Good morning, and welcome back to another thrilling installment of Shitbox Showdown! Today we have a couple of wagons that run and drive, but need some tinkering to get them properly in order. Before we get to them, however, let’s see what you made of yesterday’s sleeping projects:
Saab wins again. I believe the marque is as-yet undefeated here. Even an overpowered stereo and those aftermarket wheels you all hated so much couldn’t change that. I, of course, would choose the Dodge when presented with these choices, but it’s just more my speed. For a grand, if you’re willing to do a little work, I don’t think there is a bad choice there.
Today’s choices also need some work before being put into regular use, but they have an advantage in that both are capable of moving under their own power with nothing more than the turn of a key. Both are respectable and economical stuff- and people-haulers once you fix some minor issues. Which one is worth the work? Let’s take a look and then you can decide.
1982 Mercedes-Benz 300TD – $3,000
Engine/drivetrain: Turbodiesel 3.0 liter overhead cam inline 5, four-speed automatic, RWD
Location: Hammond, IN
Odometer reading: 111,000 miles
Runs/drives? Yes, but needs rear brakes to be safely driven
“Only the rocks,” as those of us who have seen or read Centennial know, “live forever.” But certain other things are giving it a damn good try: sea turtles, Mötley Crüe’s “Farewell Tour,” and the Mercedes W123. These old diesel bricks just seem to keep chugging along, now thirty-eight years after the last one was built. Well-built, mechanically simple, and pleasant (if not exciting) to drive, these cars not only keep going, but more importantly they are worth keeping going.
Being a 1982 model, this 300TD wagon benefits from a turbocharger that greatly improves its acceleration. It’s still nobody’s idea of a performance car, but it isn’t oh-my-God-will-you-move slow like the naturally aspirated ones are. The wagon version is comparatively rare as well; Mercedes only built a couple hundred thousand of them, versus 2.3 million sedans.
These things are well-known for piling on the miles, but this one shows only 111,000 on its odometer. Whether that’s accurate, I can’t say. I can only report. It’s straight, but seems to be suffering from some rust, the 123’s only serious nemesis. If it’s not too advanced, and it doesn’t appear to be, this car should make a good beater for a while yet. It runs and drives, but the rear brakes are “gone” according to the seller, and they recommend towing it home to be safe.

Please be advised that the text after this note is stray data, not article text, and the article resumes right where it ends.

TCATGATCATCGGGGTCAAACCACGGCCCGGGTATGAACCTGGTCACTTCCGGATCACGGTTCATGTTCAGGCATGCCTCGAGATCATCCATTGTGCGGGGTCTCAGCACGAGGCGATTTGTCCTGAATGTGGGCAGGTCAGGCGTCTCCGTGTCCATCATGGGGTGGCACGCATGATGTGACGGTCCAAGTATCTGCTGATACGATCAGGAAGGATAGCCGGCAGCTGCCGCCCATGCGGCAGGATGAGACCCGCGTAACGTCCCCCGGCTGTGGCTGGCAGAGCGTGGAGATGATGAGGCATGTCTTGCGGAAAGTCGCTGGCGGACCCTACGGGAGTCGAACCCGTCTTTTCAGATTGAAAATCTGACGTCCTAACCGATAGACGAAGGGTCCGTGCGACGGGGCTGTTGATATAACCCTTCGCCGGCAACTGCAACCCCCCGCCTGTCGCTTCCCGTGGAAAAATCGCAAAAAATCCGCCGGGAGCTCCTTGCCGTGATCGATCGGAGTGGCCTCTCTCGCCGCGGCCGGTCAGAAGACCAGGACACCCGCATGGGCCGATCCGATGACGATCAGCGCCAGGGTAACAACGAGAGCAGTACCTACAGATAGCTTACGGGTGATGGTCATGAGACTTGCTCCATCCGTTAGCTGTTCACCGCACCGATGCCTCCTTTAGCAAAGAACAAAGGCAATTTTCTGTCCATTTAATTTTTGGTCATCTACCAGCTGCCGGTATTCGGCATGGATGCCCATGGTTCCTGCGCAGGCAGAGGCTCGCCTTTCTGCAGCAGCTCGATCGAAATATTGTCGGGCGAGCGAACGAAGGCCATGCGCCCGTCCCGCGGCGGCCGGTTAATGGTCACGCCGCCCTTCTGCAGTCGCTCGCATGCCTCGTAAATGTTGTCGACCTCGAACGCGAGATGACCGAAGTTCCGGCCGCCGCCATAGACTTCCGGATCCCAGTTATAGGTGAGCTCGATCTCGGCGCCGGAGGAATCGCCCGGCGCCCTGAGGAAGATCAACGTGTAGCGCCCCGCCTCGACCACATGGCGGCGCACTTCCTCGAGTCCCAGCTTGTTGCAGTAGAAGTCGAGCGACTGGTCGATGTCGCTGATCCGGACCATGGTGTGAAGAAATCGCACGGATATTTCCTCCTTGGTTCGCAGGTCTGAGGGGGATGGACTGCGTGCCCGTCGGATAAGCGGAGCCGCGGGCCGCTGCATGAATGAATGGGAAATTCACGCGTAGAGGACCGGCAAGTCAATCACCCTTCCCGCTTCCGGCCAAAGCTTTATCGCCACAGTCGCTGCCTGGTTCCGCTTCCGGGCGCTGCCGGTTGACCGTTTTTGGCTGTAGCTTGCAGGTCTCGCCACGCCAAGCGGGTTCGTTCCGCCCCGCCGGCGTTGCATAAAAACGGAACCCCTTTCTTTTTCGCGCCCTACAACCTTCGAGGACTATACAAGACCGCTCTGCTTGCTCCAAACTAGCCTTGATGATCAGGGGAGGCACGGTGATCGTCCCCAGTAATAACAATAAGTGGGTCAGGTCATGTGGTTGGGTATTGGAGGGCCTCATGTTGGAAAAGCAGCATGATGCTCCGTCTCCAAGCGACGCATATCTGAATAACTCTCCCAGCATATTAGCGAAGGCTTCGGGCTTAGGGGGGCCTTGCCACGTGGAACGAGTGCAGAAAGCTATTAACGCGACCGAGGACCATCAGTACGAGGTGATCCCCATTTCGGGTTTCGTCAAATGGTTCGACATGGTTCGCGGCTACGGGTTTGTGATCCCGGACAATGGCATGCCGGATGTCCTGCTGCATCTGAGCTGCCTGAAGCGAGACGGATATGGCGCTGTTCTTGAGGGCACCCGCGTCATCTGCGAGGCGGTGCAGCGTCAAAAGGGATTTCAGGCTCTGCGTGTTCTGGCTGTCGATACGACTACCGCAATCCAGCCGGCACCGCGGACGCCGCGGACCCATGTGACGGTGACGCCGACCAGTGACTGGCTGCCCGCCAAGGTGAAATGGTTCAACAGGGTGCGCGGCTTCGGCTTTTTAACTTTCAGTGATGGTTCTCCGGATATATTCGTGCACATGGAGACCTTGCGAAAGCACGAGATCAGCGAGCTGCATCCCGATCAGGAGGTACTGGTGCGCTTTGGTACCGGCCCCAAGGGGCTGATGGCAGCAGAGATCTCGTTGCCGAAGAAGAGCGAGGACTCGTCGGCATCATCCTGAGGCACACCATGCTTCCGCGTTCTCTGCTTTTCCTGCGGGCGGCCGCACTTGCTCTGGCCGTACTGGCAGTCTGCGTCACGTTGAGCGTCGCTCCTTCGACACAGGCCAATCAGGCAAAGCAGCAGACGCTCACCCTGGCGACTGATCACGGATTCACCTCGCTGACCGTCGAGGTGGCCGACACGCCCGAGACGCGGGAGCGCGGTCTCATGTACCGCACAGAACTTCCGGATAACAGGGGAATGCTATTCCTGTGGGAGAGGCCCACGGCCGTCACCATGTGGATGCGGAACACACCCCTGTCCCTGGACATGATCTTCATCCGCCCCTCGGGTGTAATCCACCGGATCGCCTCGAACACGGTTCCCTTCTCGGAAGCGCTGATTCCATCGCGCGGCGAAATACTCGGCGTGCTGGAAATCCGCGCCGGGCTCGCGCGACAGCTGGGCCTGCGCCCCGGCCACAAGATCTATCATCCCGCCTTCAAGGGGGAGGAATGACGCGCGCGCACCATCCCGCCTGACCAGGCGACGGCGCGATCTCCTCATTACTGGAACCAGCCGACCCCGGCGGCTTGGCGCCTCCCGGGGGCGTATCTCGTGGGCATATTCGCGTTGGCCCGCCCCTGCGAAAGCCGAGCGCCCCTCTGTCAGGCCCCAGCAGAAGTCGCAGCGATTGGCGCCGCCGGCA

Inside, the M-B Tex is in fine shape (as expected), but the center console is a shambles of wires and vacuum lines. The climate control system in these cars is vacuum-operated and notorious for leaks, and I wonder if there might be some issue there. Luckily, there’s a huge community around these cars, so there’s plenty of help to fix it.
2005 Scion xB – $1,600
Engine/drivetrain: 1.5 liter dual overhead cam inline 4, four-speed automatic, FWD
Location: Taunton, MA
Odometer reading: 197,000 miles
Runs/drives? Yes, but overheats
Toyota’s now-defunct youth-oriented brand, Scion, gave us Americans access to the Toyota bB. These tall boxy wagons were popular in Japan for a few years before we got them in the States, but there was nothing else on the market quite like it. Was it a wagon? A minivan? A hatchback? Was it a cool car for kids, like Toyota wanted it to be? Or was it a frumpy old-person’s car? We weren’t sure. But we sure bought a bunch of them.
The Scion xB is well-known to Autopian readers as our rolling test-bed, subjected to all manner of messy indignities in the name of mobile gastronomy. But the interior is not a bad place to be when it isn’t covered in various soups and sauces. This one looks to be holding up well after almost 200,000 miles. Unlike our test car, this one is an automatic, which makes eating in the car far easier, but nowhere near as entertaining.
This Scion’s variable-valve-timing-equipped four cylinder runs well, but the seller says it is prone to running hot. The temperature goes back down when the heater is turned on, which makes me think it’s a flow problem: Either the radiator is partially clogged, or the airflow through it is compromised, or maybe the electric fan has quit working. The seller says, rightly, that if the overheating isn’t addressed, the next step could be a failed head gasket.